WES' Duane Titus, who spent months on the Yellowstone River oil spill in 2011,
looking for oiled wildlife, searches the Los Gatos Creek for signs of beaver activity.

That afternoon, though, Kerekes' camera caught the beaver on the bank by the willow, just about an hour before the team had arrived. She was back in the area!

Later, the team set a cage trap and monitored it from the trail above. This time, they actually saw her come ashore and explore the riverbank. She appeared slower, possibly weaker. See the video HERE

Later, the team set one of the traps and monitored from the trail above. This time, they actually saw the injured beaver. She appeared slower, possibly weaker. 

Unfortunately, the beaver never entered the trap, but the sighting was incredibly valuable. It confirmed she was still alive and proved her fidelity to the embankment beneath the willow. 

With this information, WES' wildlife capture specialists developed a new plan.

Last night, a sophisticated netting enclosure was set up under the willow.

Duane, an electrical contractor by trade, rigged lights in the trees to aid in the nighttime capture.

By 7:30, the rest of the team - consisting of wildlife handlers from Happy Hollow Park and Zoo, GRPC, and UWRP arrived at Guadalupe River Park. After a run-through, they settled in to wait for the beaver, which could have been hours.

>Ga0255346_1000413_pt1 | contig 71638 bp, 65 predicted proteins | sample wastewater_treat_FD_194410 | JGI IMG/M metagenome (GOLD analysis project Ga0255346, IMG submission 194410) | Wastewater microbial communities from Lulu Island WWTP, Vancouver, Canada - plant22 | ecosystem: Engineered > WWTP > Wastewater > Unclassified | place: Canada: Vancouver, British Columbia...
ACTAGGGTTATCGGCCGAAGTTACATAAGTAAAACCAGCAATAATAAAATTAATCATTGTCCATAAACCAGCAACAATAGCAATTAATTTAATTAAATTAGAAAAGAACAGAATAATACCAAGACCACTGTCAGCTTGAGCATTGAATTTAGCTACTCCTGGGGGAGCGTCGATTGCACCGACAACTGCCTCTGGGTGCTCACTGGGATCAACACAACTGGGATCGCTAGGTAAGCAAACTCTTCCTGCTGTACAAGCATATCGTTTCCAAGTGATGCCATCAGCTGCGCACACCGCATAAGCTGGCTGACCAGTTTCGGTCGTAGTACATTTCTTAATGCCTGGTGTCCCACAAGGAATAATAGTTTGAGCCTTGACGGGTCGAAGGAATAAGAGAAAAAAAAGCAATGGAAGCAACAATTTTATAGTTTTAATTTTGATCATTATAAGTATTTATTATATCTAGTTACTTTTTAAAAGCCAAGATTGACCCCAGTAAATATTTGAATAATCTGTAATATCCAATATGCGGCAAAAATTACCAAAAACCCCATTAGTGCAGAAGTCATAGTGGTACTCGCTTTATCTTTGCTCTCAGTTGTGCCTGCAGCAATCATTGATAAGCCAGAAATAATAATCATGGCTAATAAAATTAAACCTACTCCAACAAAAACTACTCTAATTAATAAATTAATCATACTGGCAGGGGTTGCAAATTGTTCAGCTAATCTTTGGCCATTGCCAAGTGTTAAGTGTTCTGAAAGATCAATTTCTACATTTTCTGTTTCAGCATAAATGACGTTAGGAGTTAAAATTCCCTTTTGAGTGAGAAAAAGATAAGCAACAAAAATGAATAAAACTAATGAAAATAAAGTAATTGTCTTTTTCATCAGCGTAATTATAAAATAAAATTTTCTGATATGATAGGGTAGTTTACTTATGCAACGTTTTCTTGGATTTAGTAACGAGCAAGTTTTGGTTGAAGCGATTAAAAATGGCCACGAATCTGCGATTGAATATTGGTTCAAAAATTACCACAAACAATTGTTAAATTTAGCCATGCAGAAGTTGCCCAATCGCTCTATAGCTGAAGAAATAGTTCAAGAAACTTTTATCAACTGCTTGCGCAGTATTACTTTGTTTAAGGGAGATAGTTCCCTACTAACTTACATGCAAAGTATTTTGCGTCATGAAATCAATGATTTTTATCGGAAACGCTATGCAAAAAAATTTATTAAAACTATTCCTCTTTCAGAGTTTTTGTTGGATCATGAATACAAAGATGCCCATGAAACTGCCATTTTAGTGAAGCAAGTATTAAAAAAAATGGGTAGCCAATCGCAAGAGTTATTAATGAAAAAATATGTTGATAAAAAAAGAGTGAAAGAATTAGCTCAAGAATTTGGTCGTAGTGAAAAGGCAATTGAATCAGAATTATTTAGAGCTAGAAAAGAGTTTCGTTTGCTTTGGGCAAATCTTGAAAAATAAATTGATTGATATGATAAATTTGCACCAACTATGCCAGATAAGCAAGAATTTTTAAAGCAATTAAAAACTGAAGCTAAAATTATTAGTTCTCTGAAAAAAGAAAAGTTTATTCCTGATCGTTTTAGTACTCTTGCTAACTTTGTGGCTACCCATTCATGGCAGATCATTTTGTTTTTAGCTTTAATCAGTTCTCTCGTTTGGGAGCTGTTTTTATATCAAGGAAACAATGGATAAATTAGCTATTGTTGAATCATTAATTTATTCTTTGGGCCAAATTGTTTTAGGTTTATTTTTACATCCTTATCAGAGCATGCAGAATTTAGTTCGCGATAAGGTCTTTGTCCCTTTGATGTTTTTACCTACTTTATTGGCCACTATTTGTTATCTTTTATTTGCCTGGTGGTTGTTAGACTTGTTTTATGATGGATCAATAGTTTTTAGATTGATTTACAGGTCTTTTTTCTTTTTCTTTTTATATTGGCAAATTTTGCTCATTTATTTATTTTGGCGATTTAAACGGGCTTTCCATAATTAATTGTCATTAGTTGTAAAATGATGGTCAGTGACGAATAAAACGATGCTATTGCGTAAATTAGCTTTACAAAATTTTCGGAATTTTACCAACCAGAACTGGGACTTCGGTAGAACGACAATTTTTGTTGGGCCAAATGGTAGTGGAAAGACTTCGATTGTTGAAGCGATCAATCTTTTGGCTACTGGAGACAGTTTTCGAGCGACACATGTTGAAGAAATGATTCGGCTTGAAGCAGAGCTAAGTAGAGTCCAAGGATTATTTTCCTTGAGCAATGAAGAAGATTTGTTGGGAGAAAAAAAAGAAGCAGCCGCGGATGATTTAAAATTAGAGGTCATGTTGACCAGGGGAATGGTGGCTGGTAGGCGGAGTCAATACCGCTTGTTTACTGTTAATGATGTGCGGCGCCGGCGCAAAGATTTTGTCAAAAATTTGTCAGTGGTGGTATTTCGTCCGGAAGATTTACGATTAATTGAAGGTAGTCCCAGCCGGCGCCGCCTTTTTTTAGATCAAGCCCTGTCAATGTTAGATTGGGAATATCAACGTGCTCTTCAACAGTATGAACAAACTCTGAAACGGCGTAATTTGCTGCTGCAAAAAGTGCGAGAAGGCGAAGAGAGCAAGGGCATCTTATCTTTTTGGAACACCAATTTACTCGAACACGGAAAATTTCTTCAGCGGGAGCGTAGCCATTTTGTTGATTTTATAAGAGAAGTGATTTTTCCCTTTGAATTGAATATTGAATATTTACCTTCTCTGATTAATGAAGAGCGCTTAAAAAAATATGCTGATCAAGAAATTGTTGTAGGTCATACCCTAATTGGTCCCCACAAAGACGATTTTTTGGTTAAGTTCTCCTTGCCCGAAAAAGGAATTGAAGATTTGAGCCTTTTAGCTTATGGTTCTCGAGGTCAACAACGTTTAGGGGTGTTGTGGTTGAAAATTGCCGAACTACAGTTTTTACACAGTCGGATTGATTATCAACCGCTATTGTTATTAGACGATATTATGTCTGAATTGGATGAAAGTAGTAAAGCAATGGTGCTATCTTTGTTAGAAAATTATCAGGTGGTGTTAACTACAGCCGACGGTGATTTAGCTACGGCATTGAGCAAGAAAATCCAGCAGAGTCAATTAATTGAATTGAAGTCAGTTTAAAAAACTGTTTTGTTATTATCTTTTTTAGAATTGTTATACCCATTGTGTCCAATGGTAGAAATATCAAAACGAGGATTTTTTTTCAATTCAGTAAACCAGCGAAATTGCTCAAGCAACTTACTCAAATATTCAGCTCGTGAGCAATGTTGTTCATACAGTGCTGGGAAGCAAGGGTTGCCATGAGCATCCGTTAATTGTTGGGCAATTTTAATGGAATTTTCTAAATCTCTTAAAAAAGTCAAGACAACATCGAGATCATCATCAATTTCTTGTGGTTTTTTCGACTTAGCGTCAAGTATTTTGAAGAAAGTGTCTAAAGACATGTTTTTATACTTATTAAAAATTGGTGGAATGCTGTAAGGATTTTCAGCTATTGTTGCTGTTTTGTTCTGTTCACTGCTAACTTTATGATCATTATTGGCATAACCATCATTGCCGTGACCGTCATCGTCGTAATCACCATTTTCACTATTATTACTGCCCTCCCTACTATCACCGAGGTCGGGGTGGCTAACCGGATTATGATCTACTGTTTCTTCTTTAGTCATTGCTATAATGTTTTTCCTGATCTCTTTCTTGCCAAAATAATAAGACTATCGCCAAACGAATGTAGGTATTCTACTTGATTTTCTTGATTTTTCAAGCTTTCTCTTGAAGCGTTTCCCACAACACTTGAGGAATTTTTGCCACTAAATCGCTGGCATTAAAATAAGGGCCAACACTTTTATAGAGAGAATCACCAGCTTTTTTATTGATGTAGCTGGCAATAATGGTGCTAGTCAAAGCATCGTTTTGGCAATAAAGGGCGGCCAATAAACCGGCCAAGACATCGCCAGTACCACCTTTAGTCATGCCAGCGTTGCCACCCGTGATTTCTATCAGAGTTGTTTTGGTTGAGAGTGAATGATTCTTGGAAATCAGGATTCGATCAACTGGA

At about 8:30, Leslee with GRPC radioed from across the river that she spotted the beaver heading for the bank. Everyone took their assigned positions. 

Duane and Rebecca crouched in tall grass overlooking the embankment, Duane's hand on the rope that would pull up the net and entrap the large rodent.

It was dark except for a few streetlights and their reflections on the water. As the beaver approached, ripples gave away her location. When she climbed onto land, it was the light reflecting off her flat tail that allowed us to see her movement. She didn't seem to notice the netting material she passed over on her way to our offerings - a pile of freshly cut willow branches, cottonwood and fennel. 

She was clearly within the enclosure. Duane pulled tight on the rope, raising a wall of netting. Rebecca called out "Lights!". Duane handed control of the rope to Mike and raced down the trail, netting the beaver in an open-ended hoop net. Greg from Happy Hollow used a second net to secure the animal. The two of them worked to cut the chord from the animal's body. Sure enough, it was a packaging strap - like the ones used to bundle newspapers.

The rest of the crew had assembled with herding boards and the transport carrier. Working together, they manipulated the animal into the crate without ever having to touch it.

Ashley Kinney, Wildlife Rehabilitation Supervisor with Wildlife Center of Silicon Valley was alerted and agreed to meet responders at her facility to give the animal a quick exam.

Beavers can overheat when out of water and under stress. Our newest responder, Dana, transported the animal in her vehicle with the air conditioner on high, blowing into the carrier.